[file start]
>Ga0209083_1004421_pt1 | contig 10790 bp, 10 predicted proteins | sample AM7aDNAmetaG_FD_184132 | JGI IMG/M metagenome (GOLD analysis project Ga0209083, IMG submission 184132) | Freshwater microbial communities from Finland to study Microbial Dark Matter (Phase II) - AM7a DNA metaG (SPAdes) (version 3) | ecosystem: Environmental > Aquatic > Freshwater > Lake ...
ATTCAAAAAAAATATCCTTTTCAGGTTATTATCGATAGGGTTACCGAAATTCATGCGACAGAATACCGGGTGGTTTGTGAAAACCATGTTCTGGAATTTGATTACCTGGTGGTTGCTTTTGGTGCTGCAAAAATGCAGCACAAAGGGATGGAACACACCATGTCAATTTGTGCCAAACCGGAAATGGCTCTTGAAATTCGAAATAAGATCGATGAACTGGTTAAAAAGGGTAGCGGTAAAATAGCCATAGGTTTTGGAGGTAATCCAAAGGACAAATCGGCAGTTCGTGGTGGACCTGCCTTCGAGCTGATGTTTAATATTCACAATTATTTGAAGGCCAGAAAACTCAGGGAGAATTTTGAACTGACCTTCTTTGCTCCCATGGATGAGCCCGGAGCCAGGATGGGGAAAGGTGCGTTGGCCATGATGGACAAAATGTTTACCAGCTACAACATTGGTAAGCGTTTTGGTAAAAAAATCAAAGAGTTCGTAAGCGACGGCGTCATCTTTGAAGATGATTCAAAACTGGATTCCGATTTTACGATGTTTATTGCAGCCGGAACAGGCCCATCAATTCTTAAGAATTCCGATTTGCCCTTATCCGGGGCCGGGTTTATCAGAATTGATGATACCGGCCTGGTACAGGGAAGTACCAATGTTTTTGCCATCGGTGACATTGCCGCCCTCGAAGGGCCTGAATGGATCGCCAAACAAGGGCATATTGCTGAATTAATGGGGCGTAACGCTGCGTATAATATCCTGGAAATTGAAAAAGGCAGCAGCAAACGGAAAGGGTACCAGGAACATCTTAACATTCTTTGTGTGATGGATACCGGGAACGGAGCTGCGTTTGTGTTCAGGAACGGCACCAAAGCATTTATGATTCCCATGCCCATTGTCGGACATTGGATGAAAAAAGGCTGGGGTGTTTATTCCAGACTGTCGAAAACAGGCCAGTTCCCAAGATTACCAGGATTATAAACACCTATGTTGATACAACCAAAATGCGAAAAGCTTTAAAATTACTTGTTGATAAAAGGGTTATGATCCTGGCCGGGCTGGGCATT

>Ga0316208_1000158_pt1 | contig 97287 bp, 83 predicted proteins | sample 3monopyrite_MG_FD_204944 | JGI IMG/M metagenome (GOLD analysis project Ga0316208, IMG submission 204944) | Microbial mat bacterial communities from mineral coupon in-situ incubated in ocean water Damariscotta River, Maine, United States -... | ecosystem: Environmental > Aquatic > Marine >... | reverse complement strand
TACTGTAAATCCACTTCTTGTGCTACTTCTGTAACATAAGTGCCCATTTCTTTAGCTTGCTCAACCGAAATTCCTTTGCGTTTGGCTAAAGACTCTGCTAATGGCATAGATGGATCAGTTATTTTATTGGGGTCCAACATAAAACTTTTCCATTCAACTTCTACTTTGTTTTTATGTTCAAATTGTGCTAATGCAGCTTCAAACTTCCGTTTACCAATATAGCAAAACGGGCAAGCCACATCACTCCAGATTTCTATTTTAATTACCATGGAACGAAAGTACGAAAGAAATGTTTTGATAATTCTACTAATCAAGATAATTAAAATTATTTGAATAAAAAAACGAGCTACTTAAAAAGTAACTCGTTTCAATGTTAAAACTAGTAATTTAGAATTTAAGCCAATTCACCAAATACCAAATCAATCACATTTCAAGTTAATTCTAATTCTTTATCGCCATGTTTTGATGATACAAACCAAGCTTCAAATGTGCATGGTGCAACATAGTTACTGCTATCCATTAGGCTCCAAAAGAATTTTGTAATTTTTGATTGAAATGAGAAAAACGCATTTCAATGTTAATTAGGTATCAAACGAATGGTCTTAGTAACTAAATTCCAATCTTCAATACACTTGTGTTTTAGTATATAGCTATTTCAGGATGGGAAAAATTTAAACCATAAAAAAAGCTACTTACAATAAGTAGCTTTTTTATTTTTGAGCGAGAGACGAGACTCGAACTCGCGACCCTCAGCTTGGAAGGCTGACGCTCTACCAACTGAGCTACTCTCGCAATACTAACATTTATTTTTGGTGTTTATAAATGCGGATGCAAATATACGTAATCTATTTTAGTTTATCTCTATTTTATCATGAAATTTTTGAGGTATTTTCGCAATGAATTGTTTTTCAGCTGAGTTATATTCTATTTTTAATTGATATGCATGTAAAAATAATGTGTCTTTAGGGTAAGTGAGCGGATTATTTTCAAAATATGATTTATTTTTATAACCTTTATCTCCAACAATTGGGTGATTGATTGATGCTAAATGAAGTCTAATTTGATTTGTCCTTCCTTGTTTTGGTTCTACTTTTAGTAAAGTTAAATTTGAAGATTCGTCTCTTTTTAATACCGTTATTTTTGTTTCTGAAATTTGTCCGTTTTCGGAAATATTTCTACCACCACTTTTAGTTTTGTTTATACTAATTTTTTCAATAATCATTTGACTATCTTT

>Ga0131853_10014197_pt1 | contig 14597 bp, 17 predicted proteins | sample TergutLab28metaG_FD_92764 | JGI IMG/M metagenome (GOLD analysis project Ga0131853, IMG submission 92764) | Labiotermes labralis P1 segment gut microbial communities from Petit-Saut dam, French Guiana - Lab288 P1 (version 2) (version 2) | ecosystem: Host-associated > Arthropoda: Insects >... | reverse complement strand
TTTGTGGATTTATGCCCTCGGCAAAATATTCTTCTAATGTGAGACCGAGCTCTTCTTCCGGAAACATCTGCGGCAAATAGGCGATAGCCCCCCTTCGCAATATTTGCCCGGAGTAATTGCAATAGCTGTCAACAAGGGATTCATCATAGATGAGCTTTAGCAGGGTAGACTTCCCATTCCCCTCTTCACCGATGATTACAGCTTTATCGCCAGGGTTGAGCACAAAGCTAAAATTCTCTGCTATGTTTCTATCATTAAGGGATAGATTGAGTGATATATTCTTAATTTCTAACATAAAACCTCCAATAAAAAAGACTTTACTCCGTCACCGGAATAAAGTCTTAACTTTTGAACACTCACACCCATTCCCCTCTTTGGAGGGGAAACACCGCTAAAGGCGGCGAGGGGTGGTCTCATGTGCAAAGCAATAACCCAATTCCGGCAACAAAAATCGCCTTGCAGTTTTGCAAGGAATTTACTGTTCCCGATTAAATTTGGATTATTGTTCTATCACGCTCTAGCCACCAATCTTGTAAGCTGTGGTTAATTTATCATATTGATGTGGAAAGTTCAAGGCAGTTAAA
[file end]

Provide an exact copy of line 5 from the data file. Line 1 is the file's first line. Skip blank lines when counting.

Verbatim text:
>Ga0131853_10014197_pt1 | contig 14597 bp, 17 predicted proteins | sample TergutLab28metaG_FD_92764 | JGI IMG/M metagenome (GOLD analysis project Ga0131853, IMG submission 92764) | Labiotermes labralis P1 segment gut microbial communities from Petit-Saut dam, French Guiana - Lab288 P1 (version 2) (version 2) | ecosystem: Host-associated > Arthropoda: Insects >... | reverse complement strand